Sue Natali has dedicated her life to watching the Arctic melt before her eyes. As an ecologist and biochemist at Woods Hole Research Center she travels to some of the most remote locations on Earth to dig holes in the ground and measure the carbon that seeps out. What she learns helps us better understand why permafrost is essential to the health of the planet. She chatted with us about what it's like working in the frozen North, why an increase in fires is damaging the frozen landscape, and how to preserve moose meat (and soil samples) in an ice cave in Siberia.
Why do we care about permafrost?
My research focuses on permafrost--how much carbon is in the permafrost, and what happens to it when it thaws. That's important because there's a lot of carbon stored in permafrost in the form of organic matter, leaves, microbes, dead and decaying material. When a leaf falls in a warm environment it decomposes right away and returns to air as carbon dioxide and methane. But because the Arctic is really cold, when the plant material falls most of it doesn't decompose. A lot sits there and builds up and builds up. Some gets frozen into permafrost.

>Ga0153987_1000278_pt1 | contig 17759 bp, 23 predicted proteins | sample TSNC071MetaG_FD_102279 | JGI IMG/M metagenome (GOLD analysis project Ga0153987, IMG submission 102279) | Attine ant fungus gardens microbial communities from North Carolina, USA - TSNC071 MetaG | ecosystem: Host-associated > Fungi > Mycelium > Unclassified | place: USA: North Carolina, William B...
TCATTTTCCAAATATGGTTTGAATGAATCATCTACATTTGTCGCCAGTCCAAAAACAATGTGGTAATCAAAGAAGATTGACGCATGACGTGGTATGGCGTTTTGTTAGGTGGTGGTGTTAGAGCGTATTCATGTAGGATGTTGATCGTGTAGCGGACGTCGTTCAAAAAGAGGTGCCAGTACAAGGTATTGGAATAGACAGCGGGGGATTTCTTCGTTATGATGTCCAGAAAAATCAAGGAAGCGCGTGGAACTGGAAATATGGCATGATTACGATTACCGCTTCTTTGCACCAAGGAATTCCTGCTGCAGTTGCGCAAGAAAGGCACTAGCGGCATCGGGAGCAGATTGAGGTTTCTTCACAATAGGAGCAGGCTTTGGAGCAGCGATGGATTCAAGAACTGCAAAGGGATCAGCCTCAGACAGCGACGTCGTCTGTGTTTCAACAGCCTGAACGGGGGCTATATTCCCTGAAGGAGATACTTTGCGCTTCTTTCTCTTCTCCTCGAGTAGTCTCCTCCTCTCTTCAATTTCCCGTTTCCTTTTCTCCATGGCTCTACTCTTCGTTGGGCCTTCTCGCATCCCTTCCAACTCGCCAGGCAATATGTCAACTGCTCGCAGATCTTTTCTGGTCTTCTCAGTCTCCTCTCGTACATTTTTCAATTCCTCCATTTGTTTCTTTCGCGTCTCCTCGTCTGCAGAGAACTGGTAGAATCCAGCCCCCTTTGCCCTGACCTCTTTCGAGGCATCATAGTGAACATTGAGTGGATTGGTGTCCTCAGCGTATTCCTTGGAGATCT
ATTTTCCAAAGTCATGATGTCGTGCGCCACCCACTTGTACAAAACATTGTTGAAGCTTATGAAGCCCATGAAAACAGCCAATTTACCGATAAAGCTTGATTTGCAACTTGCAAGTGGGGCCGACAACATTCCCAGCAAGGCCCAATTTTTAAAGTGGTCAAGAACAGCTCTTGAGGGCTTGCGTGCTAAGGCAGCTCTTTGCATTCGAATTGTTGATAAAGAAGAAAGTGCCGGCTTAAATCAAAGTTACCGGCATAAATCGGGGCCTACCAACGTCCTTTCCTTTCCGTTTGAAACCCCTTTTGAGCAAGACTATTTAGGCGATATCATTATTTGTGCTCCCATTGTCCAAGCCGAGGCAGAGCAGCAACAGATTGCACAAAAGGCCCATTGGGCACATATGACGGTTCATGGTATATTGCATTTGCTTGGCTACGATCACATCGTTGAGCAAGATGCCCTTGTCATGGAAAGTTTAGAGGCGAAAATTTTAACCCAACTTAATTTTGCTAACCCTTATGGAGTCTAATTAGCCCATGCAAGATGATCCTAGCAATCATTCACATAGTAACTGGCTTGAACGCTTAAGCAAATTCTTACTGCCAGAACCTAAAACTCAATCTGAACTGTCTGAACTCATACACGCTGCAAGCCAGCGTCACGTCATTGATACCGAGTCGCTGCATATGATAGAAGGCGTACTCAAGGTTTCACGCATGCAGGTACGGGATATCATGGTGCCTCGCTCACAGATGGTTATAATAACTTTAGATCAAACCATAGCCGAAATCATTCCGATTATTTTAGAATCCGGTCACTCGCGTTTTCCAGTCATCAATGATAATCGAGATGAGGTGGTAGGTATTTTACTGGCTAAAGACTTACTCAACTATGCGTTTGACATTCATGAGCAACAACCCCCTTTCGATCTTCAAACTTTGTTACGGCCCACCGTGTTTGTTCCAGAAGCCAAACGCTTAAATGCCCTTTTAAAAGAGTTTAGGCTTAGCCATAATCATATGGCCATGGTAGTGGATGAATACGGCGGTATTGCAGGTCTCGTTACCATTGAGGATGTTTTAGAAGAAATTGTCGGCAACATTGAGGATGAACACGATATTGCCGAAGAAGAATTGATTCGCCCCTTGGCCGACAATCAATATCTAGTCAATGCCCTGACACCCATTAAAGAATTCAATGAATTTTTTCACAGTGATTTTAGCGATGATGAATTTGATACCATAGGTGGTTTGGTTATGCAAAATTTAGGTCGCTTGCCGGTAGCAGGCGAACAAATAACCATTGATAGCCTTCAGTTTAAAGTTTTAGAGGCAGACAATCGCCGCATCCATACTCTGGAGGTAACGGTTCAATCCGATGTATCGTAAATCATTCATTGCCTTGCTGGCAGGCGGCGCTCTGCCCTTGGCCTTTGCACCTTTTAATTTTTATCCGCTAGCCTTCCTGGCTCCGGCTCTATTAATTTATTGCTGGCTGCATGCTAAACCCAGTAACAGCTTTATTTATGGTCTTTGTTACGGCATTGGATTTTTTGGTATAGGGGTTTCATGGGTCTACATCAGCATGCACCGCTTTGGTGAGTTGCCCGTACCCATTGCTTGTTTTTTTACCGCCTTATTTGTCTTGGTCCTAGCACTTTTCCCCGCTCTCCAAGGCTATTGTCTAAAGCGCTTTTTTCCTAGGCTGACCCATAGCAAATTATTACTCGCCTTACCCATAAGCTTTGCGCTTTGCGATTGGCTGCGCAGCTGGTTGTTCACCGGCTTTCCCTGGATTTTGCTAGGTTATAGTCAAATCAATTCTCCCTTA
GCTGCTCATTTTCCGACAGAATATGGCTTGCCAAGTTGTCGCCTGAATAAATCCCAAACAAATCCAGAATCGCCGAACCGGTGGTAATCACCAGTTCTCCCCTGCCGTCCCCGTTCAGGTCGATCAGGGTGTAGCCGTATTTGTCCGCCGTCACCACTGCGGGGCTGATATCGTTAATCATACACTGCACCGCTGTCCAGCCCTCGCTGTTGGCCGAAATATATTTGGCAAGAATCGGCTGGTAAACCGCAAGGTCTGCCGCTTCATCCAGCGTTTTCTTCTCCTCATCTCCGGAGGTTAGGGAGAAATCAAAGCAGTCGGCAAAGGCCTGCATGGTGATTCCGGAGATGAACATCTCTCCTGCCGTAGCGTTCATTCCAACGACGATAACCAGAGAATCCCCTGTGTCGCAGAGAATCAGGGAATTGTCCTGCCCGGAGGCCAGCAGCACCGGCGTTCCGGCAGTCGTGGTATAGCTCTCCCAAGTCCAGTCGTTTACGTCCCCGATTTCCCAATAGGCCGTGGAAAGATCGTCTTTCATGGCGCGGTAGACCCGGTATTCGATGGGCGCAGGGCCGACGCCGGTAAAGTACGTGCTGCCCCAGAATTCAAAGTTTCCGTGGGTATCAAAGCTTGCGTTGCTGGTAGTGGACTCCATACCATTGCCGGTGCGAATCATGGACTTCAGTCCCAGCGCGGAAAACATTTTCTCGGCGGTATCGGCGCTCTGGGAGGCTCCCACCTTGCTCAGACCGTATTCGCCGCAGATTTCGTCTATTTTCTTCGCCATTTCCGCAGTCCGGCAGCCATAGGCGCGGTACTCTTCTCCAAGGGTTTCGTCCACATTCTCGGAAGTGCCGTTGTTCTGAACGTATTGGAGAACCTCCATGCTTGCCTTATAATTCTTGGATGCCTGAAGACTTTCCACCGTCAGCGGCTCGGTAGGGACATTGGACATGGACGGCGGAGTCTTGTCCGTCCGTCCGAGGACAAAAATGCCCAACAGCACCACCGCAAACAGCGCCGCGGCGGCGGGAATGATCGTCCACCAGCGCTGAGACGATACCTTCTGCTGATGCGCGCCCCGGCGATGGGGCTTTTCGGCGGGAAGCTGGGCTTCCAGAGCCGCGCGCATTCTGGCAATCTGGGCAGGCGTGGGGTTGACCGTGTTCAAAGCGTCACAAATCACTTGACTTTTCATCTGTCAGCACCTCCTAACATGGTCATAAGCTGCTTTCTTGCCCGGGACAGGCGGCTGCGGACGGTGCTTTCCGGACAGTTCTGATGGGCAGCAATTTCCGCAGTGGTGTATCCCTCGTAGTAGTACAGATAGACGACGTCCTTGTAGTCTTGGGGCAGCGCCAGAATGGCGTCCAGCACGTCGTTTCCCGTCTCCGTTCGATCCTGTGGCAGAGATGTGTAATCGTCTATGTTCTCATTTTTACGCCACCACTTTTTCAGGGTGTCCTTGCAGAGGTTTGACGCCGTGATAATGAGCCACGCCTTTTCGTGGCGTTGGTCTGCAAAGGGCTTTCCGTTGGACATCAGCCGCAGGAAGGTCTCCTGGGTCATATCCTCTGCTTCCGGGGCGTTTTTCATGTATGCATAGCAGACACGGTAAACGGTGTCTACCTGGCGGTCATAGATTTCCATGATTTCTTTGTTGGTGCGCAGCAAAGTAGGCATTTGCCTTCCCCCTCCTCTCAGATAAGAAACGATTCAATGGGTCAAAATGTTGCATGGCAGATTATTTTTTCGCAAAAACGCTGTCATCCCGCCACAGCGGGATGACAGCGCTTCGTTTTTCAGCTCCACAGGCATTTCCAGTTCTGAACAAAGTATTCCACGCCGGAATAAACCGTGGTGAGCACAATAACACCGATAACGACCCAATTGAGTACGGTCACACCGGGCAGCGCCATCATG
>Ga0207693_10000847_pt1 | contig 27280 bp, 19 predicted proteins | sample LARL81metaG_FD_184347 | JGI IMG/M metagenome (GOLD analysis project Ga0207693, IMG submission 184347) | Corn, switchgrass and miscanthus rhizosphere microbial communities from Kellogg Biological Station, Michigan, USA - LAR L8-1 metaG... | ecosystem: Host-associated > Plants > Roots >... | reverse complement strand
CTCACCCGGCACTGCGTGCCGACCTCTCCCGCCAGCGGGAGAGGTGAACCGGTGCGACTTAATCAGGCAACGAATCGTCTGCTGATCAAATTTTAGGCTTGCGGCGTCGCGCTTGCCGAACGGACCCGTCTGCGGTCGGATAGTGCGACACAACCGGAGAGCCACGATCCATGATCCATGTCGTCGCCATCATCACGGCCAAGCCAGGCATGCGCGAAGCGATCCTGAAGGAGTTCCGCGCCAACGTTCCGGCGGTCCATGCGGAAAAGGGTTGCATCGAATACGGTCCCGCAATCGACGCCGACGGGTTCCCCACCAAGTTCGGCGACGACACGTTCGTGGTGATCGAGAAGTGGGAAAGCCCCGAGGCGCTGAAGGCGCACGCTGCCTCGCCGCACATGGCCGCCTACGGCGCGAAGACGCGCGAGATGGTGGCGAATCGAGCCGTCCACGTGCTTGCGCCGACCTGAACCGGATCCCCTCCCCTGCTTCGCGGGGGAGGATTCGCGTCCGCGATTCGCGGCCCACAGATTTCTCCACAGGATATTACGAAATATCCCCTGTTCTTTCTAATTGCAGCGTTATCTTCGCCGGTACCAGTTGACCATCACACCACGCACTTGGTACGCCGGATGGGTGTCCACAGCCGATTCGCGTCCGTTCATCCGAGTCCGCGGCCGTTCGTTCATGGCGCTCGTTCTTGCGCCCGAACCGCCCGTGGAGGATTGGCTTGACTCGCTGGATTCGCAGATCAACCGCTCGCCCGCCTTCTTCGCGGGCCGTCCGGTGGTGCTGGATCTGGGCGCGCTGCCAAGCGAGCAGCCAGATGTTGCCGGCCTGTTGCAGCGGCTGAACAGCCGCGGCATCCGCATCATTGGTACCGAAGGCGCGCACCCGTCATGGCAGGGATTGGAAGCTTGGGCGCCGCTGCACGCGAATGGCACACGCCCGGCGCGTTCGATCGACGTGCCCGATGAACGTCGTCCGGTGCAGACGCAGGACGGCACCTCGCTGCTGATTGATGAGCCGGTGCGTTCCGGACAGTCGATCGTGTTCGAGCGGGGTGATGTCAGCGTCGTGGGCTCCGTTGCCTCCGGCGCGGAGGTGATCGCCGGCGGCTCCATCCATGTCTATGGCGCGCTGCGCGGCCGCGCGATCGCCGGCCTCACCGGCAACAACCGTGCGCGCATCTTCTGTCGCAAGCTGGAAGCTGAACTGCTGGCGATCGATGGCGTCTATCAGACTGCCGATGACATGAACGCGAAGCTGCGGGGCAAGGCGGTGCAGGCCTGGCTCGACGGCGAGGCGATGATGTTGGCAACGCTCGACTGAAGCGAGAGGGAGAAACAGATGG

It's really cool depending on how the permafrost forms you can find whole plant material. There's a tunnel near Fox, Alaska, just outside Fairbanks that was dug in the 1960s. When you walk through the tunnel -- it's in the side of cliff -- as you walk in you're getting deeper toward the back going back 40,000 years, walking backwards in time. You can see giant ice wedges, you can see animal bones, and plant material that's not decomposed because it's frozen.
So the reason I focus on permafrost thaw is because of the global implications. It stores a lot of carbon. There's twice as much carbon stored in permafrost as in the atmosphere, and three times more than in the all the world's forest biomass. This carbon is protected now because it's frozen. But when it thaws it becomes available to microbes, which eat the organic matter, use it for energy, and release carbon dioxide and methane.
If soils are well-aerated, the organic matter is decomposed to carbon dioxide. When the ground is wet, methane and carbon dioxide are released. Methane is important because it's 30 times more powerful as a greenhouse gas than carbon dioxide on a 100-year time scale.